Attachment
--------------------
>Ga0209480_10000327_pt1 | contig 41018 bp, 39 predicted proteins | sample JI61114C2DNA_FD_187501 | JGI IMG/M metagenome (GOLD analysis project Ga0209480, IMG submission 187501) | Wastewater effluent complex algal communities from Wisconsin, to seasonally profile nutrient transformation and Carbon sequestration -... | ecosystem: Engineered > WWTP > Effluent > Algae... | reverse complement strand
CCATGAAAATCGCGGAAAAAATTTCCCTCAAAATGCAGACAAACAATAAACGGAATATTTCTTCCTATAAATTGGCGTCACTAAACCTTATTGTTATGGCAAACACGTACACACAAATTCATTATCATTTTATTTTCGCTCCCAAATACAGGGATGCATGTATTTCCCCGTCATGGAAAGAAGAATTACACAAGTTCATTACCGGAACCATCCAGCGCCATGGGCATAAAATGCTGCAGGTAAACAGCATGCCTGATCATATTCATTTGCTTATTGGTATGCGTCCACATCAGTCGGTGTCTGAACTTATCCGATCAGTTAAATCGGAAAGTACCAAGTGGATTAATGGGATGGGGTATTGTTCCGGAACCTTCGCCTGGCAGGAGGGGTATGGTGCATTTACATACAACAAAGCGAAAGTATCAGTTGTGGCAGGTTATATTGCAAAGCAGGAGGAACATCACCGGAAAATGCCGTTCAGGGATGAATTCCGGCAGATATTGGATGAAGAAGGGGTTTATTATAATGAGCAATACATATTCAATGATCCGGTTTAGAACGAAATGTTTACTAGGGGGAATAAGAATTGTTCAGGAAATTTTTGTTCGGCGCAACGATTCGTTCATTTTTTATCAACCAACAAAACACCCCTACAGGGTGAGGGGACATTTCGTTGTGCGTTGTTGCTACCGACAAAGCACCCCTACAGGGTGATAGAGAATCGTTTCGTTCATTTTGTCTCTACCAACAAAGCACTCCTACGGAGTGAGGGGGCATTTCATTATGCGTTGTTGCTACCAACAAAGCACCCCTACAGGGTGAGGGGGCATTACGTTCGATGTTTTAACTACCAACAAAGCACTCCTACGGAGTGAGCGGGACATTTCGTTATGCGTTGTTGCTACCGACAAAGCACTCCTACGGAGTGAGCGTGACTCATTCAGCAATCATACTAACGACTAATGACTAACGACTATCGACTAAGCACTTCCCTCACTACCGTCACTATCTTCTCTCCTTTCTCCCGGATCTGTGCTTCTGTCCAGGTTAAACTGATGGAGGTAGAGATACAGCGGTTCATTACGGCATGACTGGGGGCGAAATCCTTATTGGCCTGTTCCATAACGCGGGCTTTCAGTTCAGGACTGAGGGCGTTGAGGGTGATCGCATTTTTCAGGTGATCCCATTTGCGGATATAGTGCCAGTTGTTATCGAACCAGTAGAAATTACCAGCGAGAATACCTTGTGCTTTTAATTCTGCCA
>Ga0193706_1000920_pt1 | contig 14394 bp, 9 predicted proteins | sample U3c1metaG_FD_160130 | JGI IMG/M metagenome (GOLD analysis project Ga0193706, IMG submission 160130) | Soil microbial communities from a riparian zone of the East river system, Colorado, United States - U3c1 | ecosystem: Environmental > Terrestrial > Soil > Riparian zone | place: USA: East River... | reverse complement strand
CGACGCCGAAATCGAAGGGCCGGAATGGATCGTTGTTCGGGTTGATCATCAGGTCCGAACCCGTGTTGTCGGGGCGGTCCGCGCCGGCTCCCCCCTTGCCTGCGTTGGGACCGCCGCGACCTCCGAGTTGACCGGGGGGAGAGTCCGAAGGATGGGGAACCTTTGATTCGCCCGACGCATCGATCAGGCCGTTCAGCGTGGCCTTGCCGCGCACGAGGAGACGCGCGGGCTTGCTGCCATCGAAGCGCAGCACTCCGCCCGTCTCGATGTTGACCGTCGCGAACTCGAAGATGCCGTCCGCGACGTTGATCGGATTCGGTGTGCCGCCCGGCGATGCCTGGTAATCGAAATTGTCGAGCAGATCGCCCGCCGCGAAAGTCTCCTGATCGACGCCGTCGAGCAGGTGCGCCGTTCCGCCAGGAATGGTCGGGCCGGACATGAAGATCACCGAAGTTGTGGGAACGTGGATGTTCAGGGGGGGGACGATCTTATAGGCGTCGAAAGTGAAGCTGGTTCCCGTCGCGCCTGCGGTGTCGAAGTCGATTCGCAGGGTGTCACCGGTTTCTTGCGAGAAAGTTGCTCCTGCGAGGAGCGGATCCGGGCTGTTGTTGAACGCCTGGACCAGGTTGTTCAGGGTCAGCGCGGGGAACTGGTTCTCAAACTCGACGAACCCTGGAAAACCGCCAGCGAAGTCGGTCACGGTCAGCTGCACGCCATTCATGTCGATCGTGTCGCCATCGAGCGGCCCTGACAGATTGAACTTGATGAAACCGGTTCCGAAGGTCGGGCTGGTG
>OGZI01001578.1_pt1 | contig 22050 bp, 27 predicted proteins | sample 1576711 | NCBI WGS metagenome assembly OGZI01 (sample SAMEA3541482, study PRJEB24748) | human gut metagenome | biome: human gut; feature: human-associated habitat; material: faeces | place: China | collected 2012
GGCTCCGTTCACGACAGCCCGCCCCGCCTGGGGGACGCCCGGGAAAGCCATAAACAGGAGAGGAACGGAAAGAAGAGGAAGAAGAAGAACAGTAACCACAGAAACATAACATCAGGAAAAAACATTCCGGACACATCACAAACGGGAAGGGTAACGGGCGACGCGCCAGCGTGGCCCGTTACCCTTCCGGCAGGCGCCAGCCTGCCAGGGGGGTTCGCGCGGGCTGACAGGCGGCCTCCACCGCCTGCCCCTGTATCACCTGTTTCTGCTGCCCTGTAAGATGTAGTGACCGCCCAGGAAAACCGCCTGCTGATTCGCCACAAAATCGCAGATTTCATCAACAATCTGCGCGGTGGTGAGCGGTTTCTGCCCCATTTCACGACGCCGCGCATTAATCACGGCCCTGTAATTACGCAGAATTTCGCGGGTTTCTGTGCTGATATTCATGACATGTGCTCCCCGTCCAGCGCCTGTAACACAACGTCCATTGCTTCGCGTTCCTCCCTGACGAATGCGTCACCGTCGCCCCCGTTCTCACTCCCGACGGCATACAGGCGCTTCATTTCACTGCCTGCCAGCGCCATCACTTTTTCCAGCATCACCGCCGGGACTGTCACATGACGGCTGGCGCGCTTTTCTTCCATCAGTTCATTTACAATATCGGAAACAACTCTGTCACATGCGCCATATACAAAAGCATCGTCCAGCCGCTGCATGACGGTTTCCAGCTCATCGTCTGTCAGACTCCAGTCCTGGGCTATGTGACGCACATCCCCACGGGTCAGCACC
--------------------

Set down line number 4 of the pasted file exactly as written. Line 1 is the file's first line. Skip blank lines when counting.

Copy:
CGACGCCGAAATCGAAGGGCCGGAATGGATCGTTGTTCGGGTTGATCATCAGGTCCGAACCCGTGTTGTCGGGGCGGTCCGCGCCGGCTCCCCCCTTGCCTGCGTTGGGACCGCCGCGACCTCCGAGTTGACCGGGGGGAGAGTCCGAAGGATGGGGAACCTTTGATTCGCCCGACGCATCGATCAGGCCGTTCAGCGTGGCCTTGCCGCGCACGAGGAGACGCGCGGGCTTGCTGCCATCGAAGCGCAGCACTCCGCCCGTCTCGATGTTGACCGTCGCGAACTCGAAGATGCCGTCCGCGACGTTGATCGGATTCGGTGTGCCGCCCGGCGATGCCTGGTAATCGAAATTGTCGAGCAGATCGCCCGCCGCGAAAGTCTCCTGATCGACGCCGTCGAGCAGGTGCGCCGTTCCGCCAGGAATGGTCGGGCCGGACATGAAGATCACCGAAGTTGTGGGAACGTGGATGTTCAGGGGGGGGACGATCTTATAGGCGTCGAAAGTGAAGCTGGTTCCCGTCGCGCCTGCGGTGTCGAAGTCGATTCGCAGGGTGTCACCGGTTTCTTGCGAGAAAGTTGCTCCTGCGAGGAGCGGATCCGGGCTGTTGTTGAACGCCTGGACCAGGTTGTTCAGGGTCAGCGCGGGGAACTGGTTCTCAAACTCGACGAACCCTGGAAAACCGCCAGCGAAGTCGGTCACGGTCAGCTGCACGCCATTCATGTCGATCGTGTCGCCATCGAGCGGCCCTGACAGATTGAACTTGATGAAACCGGTTCCGAAGGTCGGGCTGGTG